Centre of Gravity (CoG)
The CoG is the focal point of gravity's pull on the body. The CoG lies approximately about 10 cm lower than the navel, near the top of the hip bones. The precise location of the CoG changes constantly with every new position of the body and limbs and can even be outside the body. Even than, we can control our CoG by controlling our hip.
If you want to research hip awareness, hip mobility and hip control, you have to consider the Psoas muscle (pronounced so-as). It is the deepest muscle of the human body affecting our structural balance, muscular integrity, flexibility, strength, range of motion and joint mobility.
The Psoas is the only muscle to connect the spine to the legs. It is responsible for holding you upright, and allows you to lift your legs to reach the next foothold. A functioning psoas stabilizes the spine and provides support through the trunk, forming a shelf for the vital organs of the abdominal core.
It is difficult to create a sense of balance in this joint. Even climbers in a Boulder World Cup that most likely don’t lack basic mobility and who outwardly appear flexible, experience a sense of tightness or restriction in the hips. Without a sense of balance, there is no confidence in hip coordination. Without confidence there is no mobility and control.
Control your Hip, and you control your body.
Climbers sometimes struggle with understanding the difference between movement at the hip and movement at the pelvis. This effects overall coordination between the two areas. Better interaction between hip and pelvis increases balance, coordination, and mobility at the hip joint.
Hip Momentum & Trajectory
By mastering Hip control in all planes and around all axises, climbers can control whatever kind of movement they want to create. You can be as static or dynamic as the Hip allows. Consider that the Hip moves around and plays in 3-dimensional space. Front to Back, Side to Side, Twist and Turn and everywhere in between.
Above: For analyzing a climber’s movements you want to look into how the hip plays in 3-dimensional space and if its orientation facilitates the intended movement. Pick one point in time (in this case the right hand on its first contact with the hold) and check if the hips´ orientation improves the direction of loading on the contact points. Also look out for (lack of) hip extension and potential energy leaks. Failing to engage the hip generally leads to failed attempts.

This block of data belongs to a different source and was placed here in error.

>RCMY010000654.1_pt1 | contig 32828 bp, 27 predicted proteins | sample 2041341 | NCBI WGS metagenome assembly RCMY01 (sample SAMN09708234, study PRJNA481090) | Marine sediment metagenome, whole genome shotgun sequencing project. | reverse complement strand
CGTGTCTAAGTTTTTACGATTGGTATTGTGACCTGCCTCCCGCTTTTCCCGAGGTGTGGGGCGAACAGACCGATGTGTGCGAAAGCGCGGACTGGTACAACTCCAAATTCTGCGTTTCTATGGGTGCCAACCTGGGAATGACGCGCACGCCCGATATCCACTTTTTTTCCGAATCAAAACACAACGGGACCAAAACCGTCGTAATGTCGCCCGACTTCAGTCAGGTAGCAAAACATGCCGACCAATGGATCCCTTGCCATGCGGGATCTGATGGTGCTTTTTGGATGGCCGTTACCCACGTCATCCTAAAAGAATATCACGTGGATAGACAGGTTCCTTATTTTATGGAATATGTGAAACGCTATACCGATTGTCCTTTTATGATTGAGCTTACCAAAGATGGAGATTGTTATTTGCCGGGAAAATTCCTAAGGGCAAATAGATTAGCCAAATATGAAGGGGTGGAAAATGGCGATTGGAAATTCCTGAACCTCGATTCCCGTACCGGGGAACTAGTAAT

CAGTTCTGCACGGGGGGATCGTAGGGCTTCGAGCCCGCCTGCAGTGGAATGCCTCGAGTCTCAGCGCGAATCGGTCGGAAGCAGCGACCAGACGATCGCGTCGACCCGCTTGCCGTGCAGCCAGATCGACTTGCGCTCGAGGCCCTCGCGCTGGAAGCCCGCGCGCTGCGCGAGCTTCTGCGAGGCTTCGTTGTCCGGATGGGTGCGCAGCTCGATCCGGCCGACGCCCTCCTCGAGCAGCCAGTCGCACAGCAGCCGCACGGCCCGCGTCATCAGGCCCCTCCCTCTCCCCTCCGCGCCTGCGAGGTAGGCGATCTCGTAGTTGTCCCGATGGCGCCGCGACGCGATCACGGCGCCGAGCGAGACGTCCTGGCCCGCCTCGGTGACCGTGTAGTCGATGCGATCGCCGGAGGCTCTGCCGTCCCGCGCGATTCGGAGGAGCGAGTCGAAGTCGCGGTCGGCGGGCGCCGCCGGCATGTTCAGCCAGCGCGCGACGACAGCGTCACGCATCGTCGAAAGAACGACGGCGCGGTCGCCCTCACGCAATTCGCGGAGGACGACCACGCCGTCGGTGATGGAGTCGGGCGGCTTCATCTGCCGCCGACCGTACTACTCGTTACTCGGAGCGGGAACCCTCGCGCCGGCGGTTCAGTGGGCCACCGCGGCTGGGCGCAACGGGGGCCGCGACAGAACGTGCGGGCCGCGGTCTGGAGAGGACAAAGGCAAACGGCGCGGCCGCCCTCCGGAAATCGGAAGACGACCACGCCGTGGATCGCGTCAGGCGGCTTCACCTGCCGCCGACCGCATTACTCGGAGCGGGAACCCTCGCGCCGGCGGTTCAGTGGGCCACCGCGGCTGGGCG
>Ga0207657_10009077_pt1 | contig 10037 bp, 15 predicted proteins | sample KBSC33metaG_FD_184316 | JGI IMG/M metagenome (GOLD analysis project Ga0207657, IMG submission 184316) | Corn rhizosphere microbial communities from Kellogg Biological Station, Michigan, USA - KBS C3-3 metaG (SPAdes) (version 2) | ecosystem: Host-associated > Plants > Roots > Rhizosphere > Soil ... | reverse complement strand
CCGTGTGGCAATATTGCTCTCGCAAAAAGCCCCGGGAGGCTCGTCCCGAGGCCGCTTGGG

Above: The movement of the CoG in space is going to increase the contact force on some holds. The forces at work on any point of contact during a move are dynamic. For analyzing a climber’s movements you want to look into if the CoG’s movement work in her favor or not. For this you pick one point in time (in this case the left hand on its first contact with the hold) and check if the CoG’s movement improves the contact point. The red arrow indicates a non-productive direction of the CoG, whereas the green arrow shows a helpful momentum. Look at the video here!
Tight hips most likely don’t limit these climbers’ movement potential; however, it does take them quite a bit of work to create an equilibrium of stability and mobility in this area. If you hope to feel it all out, you are prone to fall off because of decision fatigue. Decision fatigue refers to the deteriorating quality of decisions made by an individual after a long session of decision making. This is certainly the case of Chong’s attempt if you look at how much time it took him. Gabri on the other hand moves with confidence and sets himself up for success with ideal positioning and impressive hip control.
There is a video to go with the article: Check it out here.
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